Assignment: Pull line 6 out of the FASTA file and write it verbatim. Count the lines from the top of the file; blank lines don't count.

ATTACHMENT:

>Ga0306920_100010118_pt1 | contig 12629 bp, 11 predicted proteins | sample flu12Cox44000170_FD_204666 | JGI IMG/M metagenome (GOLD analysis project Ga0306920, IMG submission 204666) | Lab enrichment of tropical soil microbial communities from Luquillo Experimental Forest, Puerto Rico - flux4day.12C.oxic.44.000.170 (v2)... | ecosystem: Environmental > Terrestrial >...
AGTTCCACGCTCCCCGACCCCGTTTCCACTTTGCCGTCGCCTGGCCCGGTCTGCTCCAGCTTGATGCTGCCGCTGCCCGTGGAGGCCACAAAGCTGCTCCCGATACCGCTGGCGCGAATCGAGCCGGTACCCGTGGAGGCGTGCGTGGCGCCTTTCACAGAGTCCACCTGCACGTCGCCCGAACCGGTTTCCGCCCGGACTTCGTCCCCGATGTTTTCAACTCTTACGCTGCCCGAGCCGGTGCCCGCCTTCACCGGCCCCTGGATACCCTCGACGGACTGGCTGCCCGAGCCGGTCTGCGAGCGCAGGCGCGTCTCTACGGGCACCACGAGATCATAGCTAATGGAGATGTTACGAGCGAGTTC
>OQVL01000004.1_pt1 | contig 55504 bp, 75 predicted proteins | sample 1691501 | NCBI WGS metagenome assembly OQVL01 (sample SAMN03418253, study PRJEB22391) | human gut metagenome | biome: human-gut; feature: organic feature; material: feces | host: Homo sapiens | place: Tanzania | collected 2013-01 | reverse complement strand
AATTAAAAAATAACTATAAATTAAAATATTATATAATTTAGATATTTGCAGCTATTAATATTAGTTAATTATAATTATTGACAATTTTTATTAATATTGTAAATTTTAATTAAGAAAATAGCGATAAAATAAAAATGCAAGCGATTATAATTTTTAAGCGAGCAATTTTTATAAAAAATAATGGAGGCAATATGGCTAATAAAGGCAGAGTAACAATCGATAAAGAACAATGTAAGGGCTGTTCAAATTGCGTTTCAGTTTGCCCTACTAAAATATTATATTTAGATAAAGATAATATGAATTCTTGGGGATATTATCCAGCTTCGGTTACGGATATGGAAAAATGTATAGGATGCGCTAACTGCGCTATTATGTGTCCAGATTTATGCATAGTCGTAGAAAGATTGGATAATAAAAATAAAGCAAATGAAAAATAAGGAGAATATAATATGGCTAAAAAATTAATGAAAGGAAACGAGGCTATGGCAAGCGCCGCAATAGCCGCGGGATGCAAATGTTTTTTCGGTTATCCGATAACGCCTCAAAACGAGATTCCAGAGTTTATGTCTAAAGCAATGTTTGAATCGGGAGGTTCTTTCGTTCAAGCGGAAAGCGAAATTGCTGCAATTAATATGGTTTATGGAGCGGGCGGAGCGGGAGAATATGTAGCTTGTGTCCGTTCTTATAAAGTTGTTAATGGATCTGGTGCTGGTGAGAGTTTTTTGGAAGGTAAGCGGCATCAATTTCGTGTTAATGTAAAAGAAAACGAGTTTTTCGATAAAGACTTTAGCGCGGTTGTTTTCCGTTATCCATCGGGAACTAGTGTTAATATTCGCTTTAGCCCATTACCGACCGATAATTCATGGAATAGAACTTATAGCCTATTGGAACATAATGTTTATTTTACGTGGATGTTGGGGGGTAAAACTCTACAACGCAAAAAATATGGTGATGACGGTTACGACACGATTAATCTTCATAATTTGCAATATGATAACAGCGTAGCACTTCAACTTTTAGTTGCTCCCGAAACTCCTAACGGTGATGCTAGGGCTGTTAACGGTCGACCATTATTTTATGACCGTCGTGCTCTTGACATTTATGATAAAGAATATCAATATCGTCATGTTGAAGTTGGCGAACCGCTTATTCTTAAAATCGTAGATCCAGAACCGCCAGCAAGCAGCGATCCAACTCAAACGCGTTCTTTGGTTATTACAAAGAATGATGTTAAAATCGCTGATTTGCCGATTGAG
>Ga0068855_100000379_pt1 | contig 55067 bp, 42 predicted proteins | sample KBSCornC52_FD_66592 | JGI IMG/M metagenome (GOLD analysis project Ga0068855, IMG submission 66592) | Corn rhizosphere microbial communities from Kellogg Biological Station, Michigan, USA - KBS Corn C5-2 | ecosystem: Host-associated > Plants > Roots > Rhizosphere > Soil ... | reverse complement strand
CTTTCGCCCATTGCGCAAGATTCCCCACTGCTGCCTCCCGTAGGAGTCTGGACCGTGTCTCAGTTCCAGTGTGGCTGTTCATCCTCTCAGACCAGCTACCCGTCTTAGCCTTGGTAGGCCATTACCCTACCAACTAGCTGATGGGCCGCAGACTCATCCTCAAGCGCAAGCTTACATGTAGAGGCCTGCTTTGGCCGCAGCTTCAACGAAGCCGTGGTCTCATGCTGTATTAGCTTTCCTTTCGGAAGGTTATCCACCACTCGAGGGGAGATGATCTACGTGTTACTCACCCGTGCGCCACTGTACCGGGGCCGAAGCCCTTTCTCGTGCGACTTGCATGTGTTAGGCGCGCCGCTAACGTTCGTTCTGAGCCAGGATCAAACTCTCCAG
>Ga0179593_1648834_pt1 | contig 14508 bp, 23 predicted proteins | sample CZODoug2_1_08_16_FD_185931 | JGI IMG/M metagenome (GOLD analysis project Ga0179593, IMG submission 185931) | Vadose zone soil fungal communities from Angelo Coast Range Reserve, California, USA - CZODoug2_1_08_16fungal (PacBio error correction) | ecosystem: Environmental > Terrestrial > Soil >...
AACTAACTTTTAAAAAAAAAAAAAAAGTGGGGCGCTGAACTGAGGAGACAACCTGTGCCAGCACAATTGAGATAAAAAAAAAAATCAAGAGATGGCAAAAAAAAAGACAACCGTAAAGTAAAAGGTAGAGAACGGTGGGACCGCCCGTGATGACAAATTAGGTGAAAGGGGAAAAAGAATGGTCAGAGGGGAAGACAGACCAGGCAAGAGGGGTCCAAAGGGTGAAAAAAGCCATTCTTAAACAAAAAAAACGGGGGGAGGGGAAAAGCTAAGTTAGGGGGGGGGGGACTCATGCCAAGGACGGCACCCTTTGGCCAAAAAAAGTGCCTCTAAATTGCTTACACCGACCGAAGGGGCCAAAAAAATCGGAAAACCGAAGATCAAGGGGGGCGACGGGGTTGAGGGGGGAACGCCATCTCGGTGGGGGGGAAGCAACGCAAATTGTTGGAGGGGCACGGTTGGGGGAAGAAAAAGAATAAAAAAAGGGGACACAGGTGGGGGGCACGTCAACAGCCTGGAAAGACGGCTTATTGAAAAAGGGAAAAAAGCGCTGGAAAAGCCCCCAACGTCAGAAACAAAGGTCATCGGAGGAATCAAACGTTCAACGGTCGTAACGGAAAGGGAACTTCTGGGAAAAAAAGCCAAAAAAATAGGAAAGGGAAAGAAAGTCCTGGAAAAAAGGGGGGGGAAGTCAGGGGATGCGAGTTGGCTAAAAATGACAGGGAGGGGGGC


CTTTCGCCCATTGCGCAAGATTCCCCACTGCTGCCTCCCGTAGGAGTCTGGACCGTGTCTCAGTTCCAGTGTGGCTGTTCATCCTCTCAGACCAGCTACCCGTCTTAGCCTTGGTAGGCCATTACCCTACCAACTAGCTGATGGGCCGCAGACTCATCCTCAAGCGCAAGCTTACATGTAGAGGCCTGCTTTGGCCGCAGCTTCAACGAAGCCGTGGTCTCATGCTGTATTAGCTTTCCTTTCGGAAGGTTATCCACCACTCGAGGGGAGATGATCTACGTGTTACTCACCCGTGCGCCACTGTACCGGGGCCGAAGCCCTTTCTCGTGCGACTTGCATGTGTTAGGCGCGCCGCTAACGTTCGTTCTGAGCCAGGATCAAACTCTCCAG